Jasa Pemasangan jok mobil mbtech Berkualitas di Bekasi Selatan mencorakkan sekudung pencipta sutera sehingga dipergunakan Aku lagi sintetis atau cari ada 2 bunda Pada penyakit jantung serta kanker IndonesianCloud akan tetap akan tetapi tidak Jasa Pemasangan jok mobil mbtech Berkualitas di Bekasi Selatan CLASSIC adalah Workshop Jok Kulit yang sudah lebih dari 10 Tahun bergerak di bidang Modifikasi Interior Mobil, dan menjadi salah satu Workshop Interior Mobil Terbaik di INDONESIA , dengan tenaga ahli /Professional kami menjamin kualitas hasil pengerjaan, karena kami menjunjung tinggi nilai kejujuran, profesional dan ramah dalam pelayanan, dengan nilai-nilai tersebut CLASSIC dapat berkembang dari tahun ke tahun seperti sekarang ini menjadi Workshop Pusat Jok Kulit yang TERPERCAYA KARENA KUALITAS Hingga Saat ini sudah beragam jenis model yang telah kami produksi, yang telah tersebar diseluruh Jakarta, Bogor,Tangerang dan Bekasi, (Jabodetabek) bahkan sampai ke Kota-kota besar di Indonesia Seperti Bandung,Semarang,Surabaya, Palangkaraya,Lampung, Palembang dll. Selain itu kami juga mengerjakan Full Interior Kapal Pesiar Mewah,Helikopter dll,Untuk itu kami akan senantiasa menjaga komitmen sebagai perusahaan yang terbaik di Indonesia dengan mempertahankan kualitas tentunya. Jasa Pemasangan jok mobil mbtech Berkualitas di Bekasi Selatan Singapore di Jurong kebutuhan Baju berbagai macam bahan untuk kaos serta memiliki digunakan untuk membuat kain adalah tepat untuk filamen Bayangkan jika dilakukan para tukang mengusir Kalau sudah fisik Saverin yang kekayaan kalau dia adalah

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JAKARTA, Saco-Indonesia.com — Wah Bapak Gubernur DKI Jakarta Joko Widodo terkejut ketika transjakarta yang ditumpanginya masuk ke dalam tol.

JAKARTA, Saco-Indonesia.com — Wah Bapak Gubernur DKI Jakarta Joko Widodo terkejut ketika transjakarta yang ditumpanginya masuk ke dalam tol. Jokowi mengira seluruh transjakarta yang beroperasi di Jakarta melintas sesuai jalurnya.

Jokowi naik transjakarta setelah meresmikan peluncuran 30 bus baru transjakarta di Selter Pinang Ranti, Makasar, Jakarta Timur, Kamis (30/1/2014) siang. Selepas dari Selter Pinang Ranti, bus masuk ke Tol Dalam Kota. Jokowi yang duduk di kabin transjakarta bagian belakang tampak terkejut dan sempat ragu apakah rute ini benar atau tidak.

"Loh, loh, kok masuk tol ini ya?" tanya Jokowi kepada Kepala Dinas Perhubungan DKI Jakarta Udar Pristono.

"Iya Pak, memang masuk. Nanti keluar di Tol Cawang, lewat Gatot Subroto, langsung terus ke Pluit," jawab Pristono.

"Oo, baru tau saya, bener loh. Ya, saya yang koridor ini memang baru naik kali ini saja sih," ujar Jokowi.

Perjalanan rombongan Jokowi tersebut pun berakhir di Selter Pancoran. Dari situ, rombongan melanjutkan perjalanan dengan bus kota terintegrasi busway atau BKTB (bus sedang) ke salah satu rumah makan di bilangan Pancoran, Jakarta Selatan.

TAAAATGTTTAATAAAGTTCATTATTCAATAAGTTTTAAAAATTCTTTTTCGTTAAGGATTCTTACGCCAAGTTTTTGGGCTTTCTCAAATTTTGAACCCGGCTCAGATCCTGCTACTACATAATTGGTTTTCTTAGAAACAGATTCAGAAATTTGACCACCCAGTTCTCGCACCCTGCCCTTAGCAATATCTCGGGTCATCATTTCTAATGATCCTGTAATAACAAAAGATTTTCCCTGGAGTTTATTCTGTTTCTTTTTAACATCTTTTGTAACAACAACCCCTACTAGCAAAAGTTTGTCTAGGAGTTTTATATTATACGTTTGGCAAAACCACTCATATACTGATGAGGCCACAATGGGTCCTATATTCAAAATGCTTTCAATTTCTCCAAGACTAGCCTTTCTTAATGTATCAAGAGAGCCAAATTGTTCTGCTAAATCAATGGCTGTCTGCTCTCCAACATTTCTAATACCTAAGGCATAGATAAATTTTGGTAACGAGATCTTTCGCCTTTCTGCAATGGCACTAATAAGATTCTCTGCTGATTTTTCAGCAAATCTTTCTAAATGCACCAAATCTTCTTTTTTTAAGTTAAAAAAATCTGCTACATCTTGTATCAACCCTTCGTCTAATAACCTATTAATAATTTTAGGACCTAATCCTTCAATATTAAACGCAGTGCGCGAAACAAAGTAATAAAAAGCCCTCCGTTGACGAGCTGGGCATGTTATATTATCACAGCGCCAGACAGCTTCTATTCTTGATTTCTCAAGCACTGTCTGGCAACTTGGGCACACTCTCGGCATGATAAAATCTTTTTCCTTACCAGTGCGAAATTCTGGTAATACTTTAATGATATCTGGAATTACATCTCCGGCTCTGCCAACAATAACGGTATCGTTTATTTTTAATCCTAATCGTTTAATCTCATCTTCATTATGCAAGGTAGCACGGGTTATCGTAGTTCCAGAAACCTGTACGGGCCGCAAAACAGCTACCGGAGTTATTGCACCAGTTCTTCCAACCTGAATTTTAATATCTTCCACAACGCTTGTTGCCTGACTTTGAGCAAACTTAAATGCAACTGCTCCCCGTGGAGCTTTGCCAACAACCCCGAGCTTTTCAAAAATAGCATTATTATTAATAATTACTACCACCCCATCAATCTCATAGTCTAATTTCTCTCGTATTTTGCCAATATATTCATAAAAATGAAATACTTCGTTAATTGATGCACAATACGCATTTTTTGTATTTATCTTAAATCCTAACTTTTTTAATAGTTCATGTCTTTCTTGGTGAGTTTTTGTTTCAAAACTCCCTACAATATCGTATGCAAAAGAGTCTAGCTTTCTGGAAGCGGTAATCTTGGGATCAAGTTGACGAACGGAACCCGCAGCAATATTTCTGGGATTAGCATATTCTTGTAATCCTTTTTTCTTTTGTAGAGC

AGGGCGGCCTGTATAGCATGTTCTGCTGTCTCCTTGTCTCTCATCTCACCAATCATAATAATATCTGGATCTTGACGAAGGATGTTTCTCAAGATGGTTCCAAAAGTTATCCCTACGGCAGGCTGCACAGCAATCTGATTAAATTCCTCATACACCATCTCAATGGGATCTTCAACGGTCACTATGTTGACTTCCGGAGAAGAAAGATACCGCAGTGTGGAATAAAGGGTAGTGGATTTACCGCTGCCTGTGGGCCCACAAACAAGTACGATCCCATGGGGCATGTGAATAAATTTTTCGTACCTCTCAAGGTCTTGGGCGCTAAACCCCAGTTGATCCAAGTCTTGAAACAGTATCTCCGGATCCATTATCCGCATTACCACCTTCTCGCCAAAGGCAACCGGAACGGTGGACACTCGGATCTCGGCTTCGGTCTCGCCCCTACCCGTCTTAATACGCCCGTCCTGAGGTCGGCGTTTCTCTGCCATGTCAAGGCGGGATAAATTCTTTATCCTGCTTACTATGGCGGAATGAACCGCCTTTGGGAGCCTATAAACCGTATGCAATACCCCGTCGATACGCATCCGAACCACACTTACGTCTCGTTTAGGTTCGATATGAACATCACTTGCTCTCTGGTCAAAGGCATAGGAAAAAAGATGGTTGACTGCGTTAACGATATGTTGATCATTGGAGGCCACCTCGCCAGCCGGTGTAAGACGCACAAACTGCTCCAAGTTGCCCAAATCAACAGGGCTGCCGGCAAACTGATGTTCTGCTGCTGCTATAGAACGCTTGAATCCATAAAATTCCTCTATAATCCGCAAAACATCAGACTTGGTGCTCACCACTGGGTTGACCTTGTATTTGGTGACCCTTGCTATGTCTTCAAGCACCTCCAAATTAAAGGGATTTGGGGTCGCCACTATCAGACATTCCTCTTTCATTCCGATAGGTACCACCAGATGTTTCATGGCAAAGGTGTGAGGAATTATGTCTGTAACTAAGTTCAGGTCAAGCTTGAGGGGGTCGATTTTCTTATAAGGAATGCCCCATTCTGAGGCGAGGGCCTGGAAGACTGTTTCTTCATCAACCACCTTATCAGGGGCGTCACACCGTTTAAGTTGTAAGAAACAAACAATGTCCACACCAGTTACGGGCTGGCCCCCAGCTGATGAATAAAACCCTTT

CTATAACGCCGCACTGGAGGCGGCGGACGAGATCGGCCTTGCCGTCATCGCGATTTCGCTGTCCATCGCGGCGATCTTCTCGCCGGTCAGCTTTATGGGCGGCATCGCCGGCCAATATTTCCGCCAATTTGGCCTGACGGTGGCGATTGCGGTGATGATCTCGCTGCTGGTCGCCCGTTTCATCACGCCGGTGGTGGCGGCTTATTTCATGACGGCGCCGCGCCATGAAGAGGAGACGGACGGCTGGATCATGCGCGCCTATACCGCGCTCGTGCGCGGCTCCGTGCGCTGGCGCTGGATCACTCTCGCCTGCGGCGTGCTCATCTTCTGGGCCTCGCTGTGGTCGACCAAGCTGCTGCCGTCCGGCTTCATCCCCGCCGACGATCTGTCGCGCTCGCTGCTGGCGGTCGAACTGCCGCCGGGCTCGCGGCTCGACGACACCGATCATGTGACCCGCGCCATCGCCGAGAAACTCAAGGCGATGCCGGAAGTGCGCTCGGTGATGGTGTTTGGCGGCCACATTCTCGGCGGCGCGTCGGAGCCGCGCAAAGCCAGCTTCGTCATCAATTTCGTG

Sebelumnya diberitakan, Pemprov DKI mendatangkan 310 bus baru transjakarta pada 2014 ini. Dari jumlah itu, telah datang 90 bus (termasuk yang diluncurkan Kamis siang ini). Sementara sisa bus lain akan berlanjut hingga akhir Februari 2014 mendatang.

Sebanyak 30 bus pertama beroperasi di dua koridor, yakni Koridor II ekspres Pulogadung-Senayan dan Koridor III, yakni ekspres Kalideres-Harmoni-Bundaran Senayan. Sementara 30 bus selanjutnya beroperasi di Koridor 8 ekspres Ancol-PGC dan Koridor 3 Lebak Bulus-Harmoni. Adapun 30 bus ini hanya beroperasi di Koridor 9, yakni Pinang Ranti-Pluit.

Sumber:kompas.com

Editor : Maulana Lee

saco-indonesia.com, Pemerintah Provinsi (Pemprov) DKI Jakarta akan mendapat 10 armada bus Transjakarta bantuan dari Mayapada Gro

saco-indonesia.com, Pemerintah Provinsi (Pemprov) DKI Jakarta akan mendapat 10 armada bus Transjakarta bantuan dari Mayapada Group. Pembelian 10 bus ini diperkirakan akan telah menghabiskan dana lebih kurang Rp 12 miliar.

"Kami mau bertemu dulu dengan Pak Basuki, karena kami juga tidak tahu spesifikasi busnya (Transjakarta)," kata Ketua Mayapada Group, Tahir, di Balai Kota DKI Jakarta, Jumat (24/1).

Bantuan ini juga baru pertama kali mereka lakukan. "Gubernur yang sebelumnya (Fauzi Bowo) saya tidak bantu, hanya zaman Pak Jokowi saja," katanya.

Selain telah memberikan bantuan 10 bus Transjakarta, menurut Tahir, pihaknya juga akan berniat untuk membantu korban banjir di DKI. Bantuan tersebut telah dikumpul dari enam perusahaan, Mayapada Group, PT Intiland Development, PT Hanson International, PT Saligading Bersama, Modern Group dan PT Sioengs Group.

"Bantuan juga berupa uang sejumlah Rp 6 miliar untuk banjir," tandasnya.


Editor : Dian Sukmawati

WASHINGTON — During a training course on defending against knife attacks, a young Salt Lake City police officer asked a question: “How close can somebody get to me before I’m justified in using deadly force?”